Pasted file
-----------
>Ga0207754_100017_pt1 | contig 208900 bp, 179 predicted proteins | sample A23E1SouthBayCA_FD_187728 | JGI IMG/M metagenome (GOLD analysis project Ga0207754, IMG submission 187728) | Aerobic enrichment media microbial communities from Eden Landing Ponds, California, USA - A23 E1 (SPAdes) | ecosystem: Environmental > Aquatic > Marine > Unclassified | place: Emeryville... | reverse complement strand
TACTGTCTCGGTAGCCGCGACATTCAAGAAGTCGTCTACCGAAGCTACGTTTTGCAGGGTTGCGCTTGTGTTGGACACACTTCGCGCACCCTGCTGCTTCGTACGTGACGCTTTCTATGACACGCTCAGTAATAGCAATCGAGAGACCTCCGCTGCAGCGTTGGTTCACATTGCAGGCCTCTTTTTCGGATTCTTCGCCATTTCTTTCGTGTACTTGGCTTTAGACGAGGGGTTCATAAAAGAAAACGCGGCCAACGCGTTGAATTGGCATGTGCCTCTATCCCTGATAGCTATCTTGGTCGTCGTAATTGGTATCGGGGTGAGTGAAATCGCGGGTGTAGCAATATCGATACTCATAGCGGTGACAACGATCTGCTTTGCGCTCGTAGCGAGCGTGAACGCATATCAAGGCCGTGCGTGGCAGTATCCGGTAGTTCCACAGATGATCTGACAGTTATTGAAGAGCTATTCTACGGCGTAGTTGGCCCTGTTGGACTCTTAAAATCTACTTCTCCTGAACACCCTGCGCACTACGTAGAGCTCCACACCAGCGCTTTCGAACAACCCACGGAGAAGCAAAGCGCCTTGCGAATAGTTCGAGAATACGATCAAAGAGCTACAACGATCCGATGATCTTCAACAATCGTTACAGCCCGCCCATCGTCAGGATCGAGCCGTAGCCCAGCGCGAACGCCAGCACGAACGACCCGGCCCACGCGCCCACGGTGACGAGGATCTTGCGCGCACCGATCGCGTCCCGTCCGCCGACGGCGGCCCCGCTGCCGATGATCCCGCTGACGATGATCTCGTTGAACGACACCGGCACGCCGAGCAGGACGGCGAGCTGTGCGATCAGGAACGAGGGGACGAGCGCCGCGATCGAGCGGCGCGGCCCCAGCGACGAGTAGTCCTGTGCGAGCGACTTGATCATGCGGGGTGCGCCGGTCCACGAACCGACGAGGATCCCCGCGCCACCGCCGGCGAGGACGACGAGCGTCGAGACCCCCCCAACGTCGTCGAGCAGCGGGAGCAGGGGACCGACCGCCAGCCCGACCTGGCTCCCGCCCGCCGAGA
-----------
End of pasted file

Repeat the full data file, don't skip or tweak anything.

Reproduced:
>Ga0207754_100017_pt1 | contig 208900 bp, 179 predicted proteins | sample A23E1SouthBayCA_FD_187728 | JGI IMG/M metagenome (GOLD analysis project Ga0207754, IMG submission 187728) | Aerobic enrichment media microbial communities from Eden Landing Ponds, California, USA - A23 E1 (SPAdes) | ecosystem: Environmental > Aquatic > Marine > Unclassified | place: Emeryville... | reverse complement strand
TACTGTCTCGGTAGCCGCGACATTCAAGAAGTCGTCTACCGAAGCTACGTTTTGCAGGGTTGCGCTTGTGTTGGACACACTTCGCGCACCCTGCTGCTTCGTACGTGACGCTTTCTATGACACGCTCAGTAATAGCAATCGAGAGACCTCCGCTGCAGCGTTGGTTCACATTGCAGGCCTCTTTTTCGGATTCTTCGCCATTTCTTTCGTGTACTTGGCTTTAGACGAGGGGTTCATAAAAGAAAACGCGGCCAACGCGTTGAATTGGCATGTGCCTCTATCCCTGATAGCTATCTTGGTCGTCGTAATTGGTATCGGGGTGAGTGAAATCGCGGGTGTAGCAATATCGATACTCATAGCGGTGACAACGATCTGCTTTGCGCTCGTAGCGAGCGTGAACGCATATCAAGGCCGTGCGTGGCAGTATCCGGTAGTTCCACAGATGATCTGACAGTTATTGAAGAGCTATTCTACGGCGTAGTTGGCCCTGTTGGACTCTTAAAATCTACTTCTCCTGAACACCCTGCGCACTACGTAGAGCTCCACACCAGCGCTTTCGAACAACCCACGGAGAAGCAAAGCGCCTTGCGAATAGTTCGAGAATACGATCAAAGAGCTACAACGATCCGATGATCTTCAACAATCGTTACAGCCCGCCCATCGTCAGGATCGAGCCGTAGCCCAGCGCGAACGCCAGCACGAACGACCCGGCCCACGCGCCCACGGTGACGAGGATCTTGCGCGCACCGATCGCGTCCCGTCCGCCGACGGCGGCCCCGCTGCCGATGATCCCGCTGACGATGATCTCGTTGAACGACACCGGCACGCCGAGCAGGACGGCGAGCTGTGCGATCAGGAACGAGGGGACGAGCGCCGCGATCGAGCGGCGCGGCCCCAGCGACGAGTAGTCCTGTGCGAGCGACTTGATCATGCGGGGTGCGCCGGTCCACGAACCGACGAGGATCCCCGCGCCACCGCCGGCGAGGACGACGAGCGTCGAGACCCCCCCAACGTCGTCGAGCAGCGGGAGCAGGGGACCGACCGCCAGCCCGACCTGGCTCCCGCCCGCCGAGA